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The CIOMS (Council for International Organizations of Medical Sciences) guidelines on human research were originally developed to indicate how the ethical principles as set out in the Declaration of Helsinki could be effectively applied in low and middle income settings. First published in 1982, the guidelines were revised in 1993 and 2002. A CIOMS Working Group has been revising the guidelines since 2012, and the current draft text is now open for comment. The research and research ethics community, as well as the wider public, are now cordially invited to provide comments.
Further details: http://www.cioms.ch/index.php/guidelines-test
Deadline for comments: 1 March 2016.
Differences between the 2002 Guidelines and 2015 draft guidelines
The 2015 draft merges the CIOMS Guidelines for Biomedical Research (2002) with the CIOMS Guidelines for Epidemiological Research (2009) since the two guidelines substantially overlap each other. The scope of the current draft guidelines has accordingly been broadened from biomedical research to health-related research with humans.
Most guidelines have been substantially revised. Guidelines have also been merged where possible. At the same time, new guidelines have been added to address new, pressing issues that require ethical guidance (such as disaster research or implementation research). The revised table of contents, with links to the text, is below:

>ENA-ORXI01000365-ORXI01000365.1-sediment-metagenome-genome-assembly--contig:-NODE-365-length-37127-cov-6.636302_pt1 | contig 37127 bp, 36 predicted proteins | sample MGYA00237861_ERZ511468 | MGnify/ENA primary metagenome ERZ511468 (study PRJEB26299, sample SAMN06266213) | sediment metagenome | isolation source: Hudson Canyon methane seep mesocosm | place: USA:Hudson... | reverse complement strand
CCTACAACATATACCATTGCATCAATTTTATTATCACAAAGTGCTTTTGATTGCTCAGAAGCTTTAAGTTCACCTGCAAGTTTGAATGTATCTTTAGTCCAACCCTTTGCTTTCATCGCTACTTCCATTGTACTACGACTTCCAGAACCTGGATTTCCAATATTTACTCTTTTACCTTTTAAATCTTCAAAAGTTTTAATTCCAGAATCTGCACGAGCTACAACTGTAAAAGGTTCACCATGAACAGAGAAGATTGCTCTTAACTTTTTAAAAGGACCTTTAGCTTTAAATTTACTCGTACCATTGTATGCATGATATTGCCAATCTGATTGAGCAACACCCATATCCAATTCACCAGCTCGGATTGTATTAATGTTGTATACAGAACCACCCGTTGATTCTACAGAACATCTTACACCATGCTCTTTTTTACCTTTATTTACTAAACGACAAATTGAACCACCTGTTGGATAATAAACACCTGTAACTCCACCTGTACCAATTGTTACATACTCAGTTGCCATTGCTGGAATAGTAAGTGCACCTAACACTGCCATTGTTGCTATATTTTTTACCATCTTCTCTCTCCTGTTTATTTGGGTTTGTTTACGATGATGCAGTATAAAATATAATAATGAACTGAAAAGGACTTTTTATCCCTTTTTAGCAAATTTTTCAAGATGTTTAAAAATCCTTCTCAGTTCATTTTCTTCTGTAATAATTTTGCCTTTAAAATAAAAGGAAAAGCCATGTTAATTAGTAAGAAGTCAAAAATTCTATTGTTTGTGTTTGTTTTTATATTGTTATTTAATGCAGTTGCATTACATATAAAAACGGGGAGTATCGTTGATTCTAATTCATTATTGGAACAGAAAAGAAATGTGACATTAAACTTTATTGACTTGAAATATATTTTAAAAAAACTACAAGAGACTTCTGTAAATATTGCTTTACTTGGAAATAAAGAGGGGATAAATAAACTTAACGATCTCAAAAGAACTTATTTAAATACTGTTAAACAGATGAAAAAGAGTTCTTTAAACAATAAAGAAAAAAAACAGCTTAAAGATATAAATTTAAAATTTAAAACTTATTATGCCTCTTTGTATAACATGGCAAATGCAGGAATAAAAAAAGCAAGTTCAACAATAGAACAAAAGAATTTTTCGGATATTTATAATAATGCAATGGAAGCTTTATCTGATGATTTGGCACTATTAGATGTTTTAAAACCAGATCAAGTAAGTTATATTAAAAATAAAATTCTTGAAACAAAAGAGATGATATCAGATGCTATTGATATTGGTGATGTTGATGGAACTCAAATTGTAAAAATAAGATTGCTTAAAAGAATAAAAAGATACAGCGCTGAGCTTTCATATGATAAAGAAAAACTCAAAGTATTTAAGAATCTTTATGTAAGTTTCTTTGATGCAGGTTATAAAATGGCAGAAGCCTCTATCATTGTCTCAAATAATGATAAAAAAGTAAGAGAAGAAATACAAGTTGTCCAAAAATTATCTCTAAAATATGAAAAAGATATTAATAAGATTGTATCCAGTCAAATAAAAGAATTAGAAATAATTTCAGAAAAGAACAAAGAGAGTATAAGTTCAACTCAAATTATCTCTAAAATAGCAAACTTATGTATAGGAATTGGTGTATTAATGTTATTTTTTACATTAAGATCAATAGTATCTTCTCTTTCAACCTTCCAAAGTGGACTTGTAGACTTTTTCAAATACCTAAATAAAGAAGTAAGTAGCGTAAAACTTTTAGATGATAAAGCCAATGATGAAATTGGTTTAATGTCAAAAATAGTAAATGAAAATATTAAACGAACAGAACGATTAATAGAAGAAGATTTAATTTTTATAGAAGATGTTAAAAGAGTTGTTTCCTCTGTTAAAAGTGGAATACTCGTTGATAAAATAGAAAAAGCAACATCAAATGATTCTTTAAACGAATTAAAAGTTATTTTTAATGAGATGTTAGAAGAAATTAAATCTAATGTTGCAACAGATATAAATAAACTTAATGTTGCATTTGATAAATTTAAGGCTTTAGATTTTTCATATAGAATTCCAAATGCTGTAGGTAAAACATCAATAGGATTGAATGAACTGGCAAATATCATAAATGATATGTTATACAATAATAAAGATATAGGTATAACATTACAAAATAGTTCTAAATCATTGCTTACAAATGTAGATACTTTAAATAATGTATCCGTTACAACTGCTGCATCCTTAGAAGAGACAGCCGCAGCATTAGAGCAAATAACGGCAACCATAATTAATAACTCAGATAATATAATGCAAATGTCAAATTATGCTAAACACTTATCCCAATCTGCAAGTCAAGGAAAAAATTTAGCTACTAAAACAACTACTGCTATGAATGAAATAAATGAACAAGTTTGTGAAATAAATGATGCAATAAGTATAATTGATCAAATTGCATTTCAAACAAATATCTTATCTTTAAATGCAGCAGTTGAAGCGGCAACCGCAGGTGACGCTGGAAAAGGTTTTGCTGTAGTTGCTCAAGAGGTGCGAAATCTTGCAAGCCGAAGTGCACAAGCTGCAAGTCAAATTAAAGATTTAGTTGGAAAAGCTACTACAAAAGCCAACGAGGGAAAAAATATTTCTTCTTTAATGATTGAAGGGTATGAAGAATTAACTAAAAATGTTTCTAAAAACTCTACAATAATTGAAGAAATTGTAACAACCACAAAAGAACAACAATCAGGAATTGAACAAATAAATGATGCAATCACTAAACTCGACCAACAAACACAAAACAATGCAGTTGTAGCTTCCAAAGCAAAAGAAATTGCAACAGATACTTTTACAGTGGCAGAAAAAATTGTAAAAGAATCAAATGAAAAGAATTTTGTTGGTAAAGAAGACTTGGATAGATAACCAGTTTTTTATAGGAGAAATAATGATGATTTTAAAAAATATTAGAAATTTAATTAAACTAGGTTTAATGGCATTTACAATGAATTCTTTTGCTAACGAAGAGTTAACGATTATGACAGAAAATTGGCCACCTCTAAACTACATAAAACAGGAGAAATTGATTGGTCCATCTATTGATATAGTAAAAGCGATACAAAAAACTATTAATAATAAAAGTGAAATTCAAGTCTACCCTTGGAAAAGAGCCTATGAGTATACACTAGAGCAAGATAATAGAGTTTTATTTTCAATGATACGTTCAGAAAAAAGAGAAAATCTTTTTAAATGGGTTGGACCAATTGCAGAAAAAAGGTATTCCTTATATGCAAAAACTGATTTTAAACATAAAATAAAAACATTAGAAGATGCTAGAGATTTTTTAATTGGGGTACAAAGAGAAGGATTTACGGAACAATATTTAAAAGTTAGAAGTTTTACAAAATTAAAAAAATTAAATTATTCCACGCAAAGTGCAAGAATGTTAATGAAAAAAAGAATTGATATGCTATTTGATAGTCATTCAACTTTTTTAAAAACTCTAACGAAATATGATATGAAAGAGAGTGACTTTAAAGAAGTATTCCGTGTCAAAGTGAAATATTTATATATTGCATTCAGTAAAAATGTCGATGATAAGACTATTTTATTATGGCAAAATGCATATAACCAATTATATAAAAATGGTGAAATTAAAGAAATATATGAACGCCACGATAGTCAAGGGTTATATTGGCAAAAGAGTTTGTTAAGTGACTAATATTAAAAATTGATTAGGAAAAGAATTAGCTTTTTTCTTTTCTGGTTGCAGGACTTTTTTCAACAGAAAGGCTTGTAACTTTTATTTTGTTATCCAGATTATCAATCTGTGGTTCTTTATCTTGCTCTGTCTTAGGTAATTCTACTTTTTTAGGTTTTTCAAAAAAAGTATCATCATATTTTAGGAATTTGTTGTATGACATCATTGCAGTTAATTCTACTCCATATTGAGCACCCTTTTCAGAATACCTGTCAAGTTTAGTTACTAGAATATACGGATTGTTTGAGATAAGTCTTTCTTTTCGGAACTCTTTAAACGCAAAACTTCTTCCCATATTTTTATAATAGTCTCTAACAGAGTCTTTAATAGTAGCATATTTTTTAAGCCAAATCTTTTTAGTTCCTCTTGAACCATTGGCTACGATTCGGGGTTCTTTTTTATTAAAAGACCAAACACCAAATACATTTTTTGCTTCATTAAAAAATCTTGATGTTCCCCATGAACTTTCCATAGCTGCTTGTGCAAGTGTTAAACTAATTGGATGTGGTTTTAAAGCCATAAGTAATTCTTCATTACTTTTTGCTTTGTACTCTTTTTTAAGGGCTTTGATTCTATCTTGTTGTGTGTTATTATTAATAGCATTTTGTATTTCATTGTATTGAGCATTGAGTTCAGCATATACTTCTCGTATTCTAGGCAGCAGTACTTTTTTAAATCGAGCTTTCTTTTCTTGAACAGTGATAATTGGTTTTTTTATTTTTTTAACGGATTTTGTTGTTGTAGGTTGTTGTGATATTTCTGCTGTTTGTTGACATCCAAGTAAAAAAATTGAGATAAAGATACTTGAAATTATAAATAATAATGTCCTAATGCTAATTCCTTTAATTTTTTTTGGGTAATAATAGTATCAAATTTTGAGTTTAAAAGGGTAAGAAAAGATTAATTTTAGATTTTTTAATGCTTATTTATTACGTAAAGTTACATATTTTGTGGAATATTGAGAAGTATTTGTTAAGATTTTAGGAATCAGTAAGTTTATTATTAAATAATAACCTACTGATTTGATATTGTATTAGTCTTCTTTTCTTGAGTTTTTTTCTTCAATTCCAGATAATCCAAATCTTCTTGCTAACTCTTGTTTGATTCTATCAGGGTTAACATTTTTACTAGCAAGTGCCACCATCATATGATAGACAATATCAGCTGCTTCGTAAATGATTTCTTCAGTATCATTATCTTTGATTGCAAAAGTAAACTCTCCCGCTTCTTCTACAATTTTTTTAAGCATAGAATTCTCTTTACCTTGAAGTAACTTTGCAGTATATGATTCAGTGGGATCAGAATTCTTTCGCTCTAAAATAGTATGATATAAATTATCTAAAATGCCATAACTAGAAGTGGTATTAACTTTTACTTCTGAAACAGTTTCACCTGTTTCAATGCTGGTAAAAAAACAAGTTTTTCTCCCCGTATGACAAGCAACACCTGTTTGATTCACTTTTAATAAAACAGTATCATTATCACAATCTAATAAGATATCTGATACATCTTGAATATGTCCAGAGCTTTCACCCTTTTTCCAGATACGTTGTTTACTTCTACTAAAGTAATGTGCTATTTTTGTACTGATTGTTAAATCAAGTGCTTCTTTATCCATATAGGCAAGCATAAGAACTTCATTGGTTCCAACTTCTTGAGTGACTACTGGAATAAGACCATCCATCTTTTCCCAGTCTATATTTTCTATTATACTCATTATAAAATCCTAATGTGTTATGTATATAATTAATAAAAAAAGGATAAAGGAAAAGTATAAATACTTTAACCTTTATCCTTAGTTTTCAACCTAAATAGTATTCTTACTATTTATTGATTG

- Guideline 1 – Social value
- Guideline 2 – Research conducted in low-resource settings
- Guideline 3 – Equitable distribution of benefits and burdens in the selection of groups of participants in research
- Guideline 4 – Potential benefits and risks of research
- Guideline 5 – Choice of control in clinical trials
- Guideline 6 – Caring for participants’ health needs
- Guideline 7 – Community engagement
- Guideline 8 – Collaborative partnership and capacity building for research and review
- Guideline 9 – Individual informed consent
- Guideline 10 – Modifications and waivers of informed consent
- Guideline 11 – Use of stored biological materials and related data
- Guideline 12 – Use of health-related data in research
- Guideline 13 – Reimbursement and compensation for research participants
- Guideline 14 – Treatment and compensation for research-related harms
- Guideline 15 – Research involving vulnerable persons
- Guideline 16 – Research involving individuals who are not capable of giving informed consent
- Guideline 17 – Research involving children and adolescents
- Guideline 18 – Women as research participants
- Guideline 19 – Pregnant women and lactating women as research participants
- Guideline 20 – Research in disaster situations
- Guideline 21 – Implementation research
- Guideline 22 – Use of online information
- Guideline 23 – Research ethics committees and review
- Guideline 24 – Public accountability
- Guideline 25 – Conflicts of interest
Please visit the CIOMS website and the text of the specific Guidelines to provide feedback. The Working Group asks that as much as possible, concrete, specific comments and text proposals be provided and apologises that it will not be able to respond individually to each commentator.
The Council for International Organizations of Medical Sciences (CIOMS) is an associate partner of UNESCO, and is in official relations with WHO.
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